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Re: ISSUE-45 ACTION-246: draft proposal regarding making a public compliance commitment

From: David Singer <singer@apple.com>
Date: Fri, 07 Sep 2012 11:15:44 -0700
Message-id: <1451E92B-8BE8-4187-AC18-2D53BD4AD261@apple.com>
To: "public-tracking@w3.org Tracking" <public-tracking@w3.org>
(wow, you guys can write a lot of emails while I am trying to keep up on editing and other tasks! :-()

On Sep 5, 2012, at 9:22 , Ed Felten <ed@felten.com> wrote:

> It wouldn't make sense to allow servers to create their own definitions of compliance, and at the same time to require UAs to treat all of those definitions as equivalent.   

I agree.  I think our specification should 'stand alone' and the signals, responses, and so on, should make statements merely within the context of the W3C documents.  It is up to regulators to tell companies how they indicate compliance with (presumably voluntary) regulations.  (I say 'presumably voluntary' because if the regulation is mandatory, then your continued operation in that jurisdiction is enough to indicate compliance.)

I don't mind it if the server wants to make an *additional* statement (not only do I comply with the specification, but also the requirements of <these jurisdiction or organizations>), but I am not sure I see any value in that being machine-readable, and it could become unmanageable.  Why is this not a matter for public statements, privacy policies, and so on?

The only reason I have heard for any weaker semantics to the WKR and response header is for some way for a site to say "we're working on this and we're not done yet" (which is quite reasonable).  For that, it's dead simple to add a qualifier to indicate "work-in-progress permission".

On Sep 5, 2012, at 13:01 , Shane Wiley <wileys@yahoo-inc.com> wrote:

> John,
> I agree the charter has cornered the working group into developing a compliance and scope document but it doesnít force us to mandate application of the TPE against that document Ė hence the request for an optional field to convey to users which compliance standard a Server is following.  While Iím still hopeful we arrive at a W3C C&S document that will be highly implemented (and continue to personally invest considerable time and energy towards that goal), there are already significant issues developing and the C&S document isnít addressing EU concerns directly.  If the W3C C&S document is one that we feel industry will voluntarily implement (this is a voluntary standard) then there should be little concern here.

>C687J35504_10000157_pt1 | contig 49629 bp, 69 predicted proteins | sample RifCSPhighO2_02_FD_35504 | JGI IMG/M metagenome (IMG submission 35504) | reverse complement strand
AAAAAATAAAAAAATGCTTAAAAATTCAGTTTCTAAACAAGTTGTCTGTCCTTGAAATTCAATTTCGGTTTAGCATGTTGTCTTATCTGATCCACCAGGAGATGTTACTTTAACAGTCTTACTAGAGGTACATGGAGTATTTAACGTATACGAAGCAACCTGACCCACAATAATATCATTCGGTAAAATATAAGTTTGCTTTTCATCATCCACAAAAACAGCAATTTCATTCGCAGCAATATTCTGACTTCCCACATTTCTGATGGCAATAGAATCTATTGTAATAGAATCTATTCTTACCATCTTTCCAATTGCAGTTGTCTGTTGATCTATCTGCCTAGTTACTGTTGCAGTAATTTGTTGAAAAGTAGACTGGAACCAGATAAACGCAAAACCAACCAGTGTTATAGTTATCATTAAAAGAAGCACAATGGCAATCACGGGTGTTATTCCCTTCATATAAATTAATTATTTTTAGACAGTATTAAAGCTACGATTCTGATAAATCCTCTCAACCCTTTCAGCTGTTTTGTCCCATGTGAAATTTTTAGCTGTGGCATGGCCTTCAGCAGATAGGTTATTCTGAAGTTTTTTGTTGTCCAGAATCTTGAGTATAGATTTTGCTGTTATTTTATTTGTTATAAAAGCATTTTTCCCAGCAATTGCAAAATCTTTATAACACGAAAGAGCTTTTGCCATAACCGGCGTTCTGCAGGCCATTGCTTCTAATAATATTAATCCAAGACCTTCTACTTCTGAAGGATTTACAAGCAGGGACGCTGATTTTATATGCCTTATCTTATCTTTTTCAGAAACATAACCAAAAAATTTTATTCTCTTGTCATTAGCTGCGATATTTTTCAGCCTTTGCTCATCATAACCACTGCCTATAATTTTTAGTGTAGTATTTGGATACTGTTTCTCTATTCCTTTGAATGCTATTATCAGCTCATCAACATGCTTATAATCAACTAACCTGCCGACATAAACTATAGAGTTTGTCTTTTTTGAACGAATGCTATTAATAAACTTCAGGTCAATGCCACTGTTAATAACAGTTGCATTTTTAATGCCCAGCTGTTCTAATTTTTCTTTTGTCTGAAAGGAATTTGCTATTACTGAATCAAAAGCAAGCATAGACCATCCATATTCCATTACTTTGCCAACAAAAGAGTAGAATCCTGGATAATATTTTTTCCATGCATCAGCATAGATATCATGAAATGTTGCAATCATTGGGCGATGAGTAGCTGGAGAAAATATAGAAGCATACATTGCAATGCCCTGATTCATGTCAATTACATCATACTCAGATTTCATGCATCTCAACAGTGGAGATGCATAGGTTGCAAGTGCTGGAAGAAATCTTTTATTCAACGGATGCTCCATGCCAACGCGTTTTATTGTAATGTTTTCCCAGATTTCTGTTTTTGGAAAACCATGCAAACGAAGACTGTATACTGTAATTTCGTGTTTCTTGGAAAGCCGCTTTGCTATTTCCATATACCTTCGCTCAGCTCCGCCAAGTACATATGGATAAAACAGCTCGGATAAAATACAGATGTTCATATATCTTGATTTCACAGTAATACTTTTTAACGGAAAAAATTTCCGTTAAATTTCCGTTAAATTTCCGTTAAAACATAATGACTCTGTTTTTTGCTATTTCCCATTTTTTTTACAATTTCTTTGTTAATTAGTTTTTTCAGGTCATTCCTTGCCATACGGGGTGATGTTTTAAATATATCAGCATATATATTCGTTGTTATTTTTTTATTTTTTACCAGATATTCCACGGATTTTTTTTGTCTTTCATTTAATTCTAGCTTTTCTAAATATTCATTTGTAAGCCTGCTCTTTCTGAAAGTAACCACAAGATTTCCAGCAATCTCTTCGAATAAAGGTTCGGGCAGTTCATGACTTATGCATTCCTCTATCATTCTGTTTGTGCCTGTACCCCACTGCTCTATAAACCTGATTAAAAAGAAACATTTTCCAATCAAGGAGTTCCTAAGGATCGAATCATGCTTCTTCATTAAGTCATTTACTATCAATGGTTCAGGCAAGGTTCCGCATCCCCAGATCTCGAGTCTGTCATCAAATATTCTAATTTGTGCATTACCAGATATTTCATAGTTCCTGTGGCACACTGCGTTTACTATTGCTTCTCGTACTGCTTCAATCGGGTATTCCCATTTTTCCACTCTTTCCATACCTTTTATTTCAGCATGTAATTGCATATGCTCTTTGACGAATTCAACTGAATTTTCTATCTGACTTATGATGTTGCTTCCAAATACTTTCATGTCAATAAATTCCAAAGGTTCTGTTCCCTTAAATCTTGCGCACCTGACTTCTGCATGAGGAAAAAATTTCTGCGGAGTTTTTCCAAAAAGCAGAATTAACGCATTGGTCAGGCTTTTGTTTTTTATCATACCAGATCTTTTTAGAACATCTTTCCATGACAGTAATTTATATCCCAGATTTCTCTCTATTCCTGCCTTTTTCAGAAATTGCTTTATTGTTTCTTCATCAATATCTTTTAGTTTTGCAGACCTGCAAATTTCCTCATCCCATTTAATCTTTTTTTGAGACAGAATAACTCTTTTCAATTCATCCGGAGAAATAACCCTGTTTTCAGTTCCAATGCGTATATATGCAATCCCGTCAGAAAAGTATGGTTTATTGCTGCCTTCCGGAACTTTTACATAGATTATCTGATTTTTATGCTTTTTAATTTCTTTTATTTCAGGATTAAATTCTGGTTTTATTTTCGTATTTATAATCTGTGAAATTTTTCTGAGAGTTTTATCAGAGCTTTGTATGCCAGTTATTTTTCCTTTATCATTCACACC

Of course the W3C document is a voluntary standard, but it should be 'self-standing' and clear what it means.  That's why the TPE and compliance are tied together (and why compliance should be a flexible but simple concept).

Other organizations are free to develop additional or competing specifications, of course.  And I am sure we would be open to explicit requests to be able to signal specific additional compliance, once we got them and understood them.

If we allow servers to respond "I mean DNT as defined in Zimbabwe" then we need to allow user-agents to ask "I mean don't track me as tracking is defined in Somalia (where enforcement is the local militia)".  We really really don't want such a complex negotiation.  Truly.

> Thanks so much for this. You've pointed out an important misunderstanding that may have fanned the flames of concern over this proposal. As often happens, I was not as clear as I could have been. The intent was definitely not a proliferation of tokens to indicate a variety of practices, but rather a limited set to identify a small number of flavors of DNT. Also, it was not intended to allow a single organization to claim multiple versions of DNT (except in the case where they might be operating in multiple jurisdictions and would need to distinguish for various users and/or sites). So, yes, your conjecture about a more limited set is absolutely right on. And it would not be a general purpose tool, as it would be solely related to expressing and honoring a user's DNT choice.

Can I clarify:  did you mean (as some are opposing) that this extra signal supply an *alternative* to the compliance in the W3C document, or as *additional* signal of precise (other body) or regulatory compliance?  I think if it serves as the latter, having the server indicate "to be absolutely clear, I not only comply with W3C DNT, but also with what the IAB additionally specifies and clarifies, and with the requirements that EU law places on that signal", I think a lot of us could calm down, and it would probably be OK.

(As a spec writer, I note we'd have to find a registration authority for the tokens to denotate these additional documents, or use a non-registration form (which tend to be things like URLs, and long).)

David Singer
Multimedia and Software Standards, Apple Inc.
Received on Friday, 7 September 2012 18:16:19 UTC

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